Jones Unquestionably Intense

Interview: Is It Hot In Here? Like His Big Problem In The Disaster Film `Volcano,' Tommy Lee Can Make A Person Sweat.

April 28, 1997|By Ron Dicker | Ron Dicker,SPECIAL TO THE SUN

BEVERLY HILLS -- Tommy Lee Jones, the Oscar-winning actor and Harvard-taught good ol' boy, isn't paid to be nice.

Much of the buzz during a press weekend for "Volcano," which stars Jones, is about his abrasiveness. Reporters trade war stories about their encounters with him. Studio types worry whether he'll be pleasant during interviews.

It's not as if there's nothing else to talk about. Twentieth Century Fox is gambling mega-millions on "Volcano," featuring Jones as an Office of Emergency Management chief who rallies the troops when a volcano erupts in Los Angeles. The film, which opened Friday, follows another lava saga, "Dante's Peak," by just 11 weeks.

And "Volcano," along with "Men in Black" and the quasi-sequel to "The Fugitive" (titled "U.S. Marshals" and shooting this summer), comprise the most critical test of Jones' marketability since he copped the supporting-actor Oscar for "The Fugitive" in 1994. At the relatively late age of 50, he'll find out if he can breathe the rarefied box-office air of a Gibson or a Cruise or simply continue to win critical raves for his intense roles.

There is no escaping the intensity of his media encounters. But these publicity interviews are just part of the job, as Jones reiterates in a sun-splashed Beverly Hills hotel room.

Asked if he is aware that he intimidates people and if it bothers him, Jones replies: "I don't know who would be intimidated and why. I don't understand the relevance of the question. I've never intimidated anybody. Why would you ask?"

OK, so the guy isn't Dale Carnegie. And when he pops a couple of Advil to begin the interview -- the bags under his eyes even more pronounced than usual -- the conversational signs aren't promising.

Jones answers questions curtly at first but eventually elaborates. He gives the impression that he'd simply rather not be here.

At times he is thoughtful and tolerant. He waves off his publicist when she storms into the room because the questions stray from the film. He expounds on the appeal of disaster movies: "Man is required to put aside his pettiness and realize what he has in common to forswear his vanity for survival."

And he touches on the character-building qualities of football, a passion since his days as a 205-pound offensive lineman at Harvard (he roomed with Al Gore). "I'm one of those old-fashioned people who believes that the things that you learn on a football field are useful all your life," he says.

Just days before the "Volcano" premiere, Jones feels the game pressure. He claims he is in "the business of not getting nervous" but still acknowledges that much is expected of the star of a would-be blockbuster on the heels of a similar film.

"The pressure is hard to quantify because there's so much of it," he says. "There's always a lot of money at stake. There's never enough time. What you're in pursuit of is perfection. Three to seven takes is not enough to achieve it. You're never gonna be satisfied, you're never gonna be happy, you're never gonna be secure."

Despite the anxiety, Jones has carved out a prodigious career. He captured an Emmy for his portrayal of killer Gary Gilmore in "The Executioner's Song" and an Emmy nomination for the role of Woodrow Call in the epic mini-series "Lonesome Dove" before making the big screen his home. In addition to "The Fugitive," he's been working his way up the Hollywood hierarchy with performances in "Cobb" as the misanthropic baseball great and in "The Client" as a ruthless prosecutor.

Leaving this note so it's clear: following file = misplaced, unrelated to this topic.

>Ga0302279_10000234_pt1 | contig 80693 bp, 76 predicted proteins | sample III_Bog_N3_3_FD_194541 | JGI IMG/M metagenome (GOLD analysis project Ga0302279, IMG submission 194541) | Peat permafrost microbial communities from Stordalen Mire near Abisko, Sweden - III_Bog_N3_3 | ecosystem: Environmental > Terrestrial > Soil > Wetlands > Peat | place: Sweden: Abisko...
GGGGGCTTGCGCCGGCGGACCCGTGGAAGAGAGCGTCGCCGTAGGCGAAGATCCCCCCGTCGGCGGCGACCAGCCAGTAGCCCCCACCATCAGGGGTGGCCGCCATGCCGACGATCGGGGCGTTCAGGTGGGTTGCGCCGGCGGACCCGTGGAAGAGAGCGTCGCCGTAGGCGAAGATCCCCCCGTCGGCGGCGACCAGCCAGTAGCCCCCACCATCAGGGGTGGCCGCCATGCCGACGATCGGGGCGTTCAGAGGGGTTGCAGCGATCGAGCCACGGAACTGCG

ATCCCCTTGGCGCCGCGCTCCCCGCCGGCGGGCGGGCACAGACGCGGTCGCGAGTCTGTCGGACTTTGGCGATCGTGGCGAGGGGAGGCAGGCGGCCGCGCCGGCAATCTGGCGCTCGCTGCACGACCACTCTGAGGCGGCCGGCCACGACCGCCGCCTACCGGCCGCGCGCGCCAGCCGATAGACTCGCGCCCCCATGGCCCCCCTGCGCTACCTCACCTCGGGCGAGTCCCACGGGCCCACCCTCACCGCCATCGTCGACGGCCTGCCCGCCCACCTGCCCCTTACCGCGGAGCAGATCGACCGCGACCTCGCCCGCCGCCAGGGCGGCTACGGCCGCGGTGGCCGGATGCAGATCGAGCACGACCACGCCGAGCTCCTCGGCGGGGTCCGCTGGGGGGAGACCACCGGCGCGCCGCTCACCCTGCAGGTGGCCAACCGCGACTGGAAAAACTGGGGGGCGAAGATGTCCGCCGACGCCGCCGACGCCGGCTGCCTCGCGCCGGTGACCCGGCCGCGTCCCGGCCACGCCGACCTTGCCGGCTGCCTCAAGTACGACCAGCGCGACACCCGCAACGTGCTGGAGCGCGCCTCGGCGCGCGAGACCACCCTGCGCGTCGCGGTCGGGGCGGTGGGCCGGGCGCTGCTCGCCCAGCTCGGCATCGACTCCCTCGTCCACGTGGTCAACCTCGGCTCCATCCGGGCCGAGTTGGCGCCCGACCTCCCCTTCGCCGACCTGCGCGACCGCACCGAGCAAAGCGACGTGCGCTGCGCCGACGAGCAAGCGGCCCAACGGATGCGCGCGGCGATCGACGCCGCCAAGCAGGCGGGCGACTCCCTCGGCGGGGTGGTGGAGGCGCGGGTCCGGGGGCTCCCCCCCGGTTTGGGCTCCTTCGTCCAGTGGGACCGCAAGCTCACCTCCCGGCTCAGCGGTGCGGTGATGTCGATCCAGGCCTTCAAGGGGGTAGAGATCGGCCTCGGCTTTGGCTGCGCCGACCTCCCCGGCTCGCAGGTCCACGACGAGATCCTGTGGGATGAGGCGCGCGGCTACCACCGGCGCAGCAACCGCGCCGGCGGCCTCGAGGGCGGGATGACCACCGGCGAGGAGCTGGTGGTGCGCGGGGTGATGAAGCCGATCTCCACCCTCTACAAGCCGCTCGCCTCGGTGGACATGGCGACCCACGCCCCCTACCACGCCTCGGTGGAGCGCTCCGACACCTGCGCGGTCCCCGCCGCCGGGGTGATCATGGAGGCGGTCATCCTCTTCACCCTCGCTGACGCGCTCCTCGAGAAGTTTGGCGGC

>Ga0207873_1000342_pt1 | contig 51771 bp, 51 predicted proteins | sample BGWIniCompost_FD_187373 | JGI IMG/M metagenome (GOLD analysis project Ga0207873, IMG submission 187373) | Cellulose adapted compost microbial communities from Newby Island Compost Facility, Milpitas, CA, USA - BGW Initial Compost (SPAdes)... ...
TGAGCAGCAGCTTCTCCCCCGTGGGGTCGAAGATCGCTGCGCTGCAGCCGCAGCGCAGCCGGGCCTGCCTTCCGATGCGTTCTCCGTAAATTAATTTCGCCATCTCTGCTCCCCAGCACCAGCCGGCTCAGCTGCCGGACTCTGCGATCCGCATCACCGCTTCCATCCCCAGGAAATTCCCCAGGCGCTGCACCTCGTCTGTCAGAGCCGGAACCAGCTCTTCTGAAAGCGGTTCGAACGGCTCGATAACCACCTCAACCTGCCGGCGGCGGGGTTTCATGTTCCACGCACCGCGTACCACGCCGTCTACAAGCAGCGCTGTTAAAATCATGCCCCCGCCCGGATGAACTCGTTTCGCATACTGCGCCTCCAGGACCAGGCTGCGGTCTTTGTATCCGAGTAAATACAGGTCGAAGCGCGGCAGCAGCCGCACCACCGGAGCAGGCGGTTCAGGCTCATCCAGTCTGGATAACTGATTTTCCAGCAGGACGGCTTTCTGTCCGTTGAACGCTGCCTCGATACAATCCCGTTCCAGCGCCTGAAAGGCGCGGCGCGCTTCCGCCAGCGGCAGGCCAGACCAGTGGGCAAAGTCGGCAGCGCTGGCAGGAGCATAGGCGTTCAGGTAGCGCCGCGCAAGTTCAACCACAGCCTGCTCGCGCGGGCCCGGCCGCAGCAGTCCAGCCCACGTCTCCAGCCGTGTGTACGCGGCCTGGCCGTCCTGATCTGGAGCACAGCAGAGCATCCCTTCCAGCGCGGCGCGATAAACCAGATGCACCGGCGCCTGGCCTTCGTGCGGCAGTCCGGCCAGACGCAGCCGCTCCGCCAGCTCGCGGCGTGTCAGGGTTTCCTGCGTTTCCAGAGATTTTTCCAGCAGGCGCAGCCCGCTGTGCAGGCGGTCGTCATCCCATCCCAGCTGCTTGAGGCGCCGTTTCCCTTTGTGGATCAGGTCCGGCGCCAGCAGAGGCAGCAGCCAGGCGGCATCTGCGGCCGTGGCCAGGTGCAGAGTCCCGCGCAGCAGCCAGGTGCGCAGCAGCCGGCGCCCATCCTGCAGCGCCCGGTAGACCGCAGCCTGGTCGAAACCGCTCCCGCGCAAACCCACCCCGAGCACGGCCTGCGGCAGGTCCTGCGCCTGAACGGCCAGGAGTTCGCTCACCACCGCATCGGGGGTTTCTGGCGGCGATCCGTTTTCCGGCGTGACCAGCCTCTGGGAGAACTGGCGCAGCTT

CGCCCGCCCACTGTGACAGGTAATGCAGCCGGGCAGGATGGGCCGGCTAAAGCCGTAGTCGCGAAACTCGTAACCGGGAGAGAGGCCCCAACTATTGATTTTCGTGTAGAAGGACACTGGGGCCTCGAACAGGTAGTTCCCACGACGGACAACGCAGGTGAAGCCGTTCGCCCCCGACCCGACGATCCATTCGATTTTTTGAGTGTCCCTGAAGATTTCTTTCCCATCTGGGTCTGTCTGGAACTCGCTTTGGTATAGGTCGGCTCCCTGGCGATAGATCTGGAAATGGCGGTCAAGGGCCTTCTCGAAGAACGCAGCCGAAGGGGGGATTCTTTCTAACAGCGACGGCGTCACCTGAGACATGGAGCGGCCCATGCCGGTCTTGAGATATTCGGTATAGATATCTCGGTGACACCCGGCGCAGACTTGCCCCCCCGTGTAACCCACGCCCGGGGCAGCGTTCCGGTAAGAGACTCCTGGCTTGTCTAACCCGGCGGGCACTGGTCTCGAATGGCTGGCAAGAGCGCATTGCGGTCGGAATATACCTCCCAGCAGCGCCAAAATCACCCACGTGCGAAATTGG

In "Volcano," Jones is disaster expert Mike Roark. He's got a kid (Gaby Hoffmann) to protect, a seismologist (Anne Heche) to charm and a city to save.

Asked if filmgoers might get a kick out of seeing Tinseltown incinerated, Jones responds, "I don't think that poorly of movie audiences that they are coming to see one of our greatest cities die."

"Tommy Lee is very much like the character he plays," says Mick Jackson, the "Volcano" director. "If you try and B.S. him, you'll get a bad time."

If Jones, a cattle rancher in San Antonio, has been branded "difficult" by some in the industry, you wouldn't know it by his supporting "Volcano" cast.

Don Cheadle ("Rosewood") joked that once he punched Jones, they got along fine. "I heard the Tommy Lee stories, but I didn't experience any of them," he says. "We approached the movie as two actors, not star and peon."

Adds Heche: "He was so giving and loving."

That same man isn't here in this suite, but the circumstance is a lot less nurturing. Jones is wary of journalists and says he has been misquoted, including in a report that said he was "psychologically abused" by his oil-man father. "Teen-age boys sometimes fight with their fathers," he says. "He wasn't perfect."

Jones credits his father with instilling boldness and a tireless work ethic, which he hopes to pass on to his children, ages 5 and 14.

Jones winces at celebrity soul-baring. His personal life, including a much-publicized second divorce, is off-limits. But when the subject of polo comes up, he visibly softens. He expresses regret that, due to his "U.S. Marshals" commitment (Wesley Snipes will replace Harrison Ford as the fugitive), he'll miss the seasons in the Hamptons and Santa Barbara, where many of his friends are.

Jones concedes that polo and reading ("The Book of Disquiet," by Portuguese writer Fernando Pessoa, is on his night stand) are among the few diversions he allows himself in a life of steady toil.

"I never take vacations," he says. "They make me nervous."

Pub Date: 4/28/97

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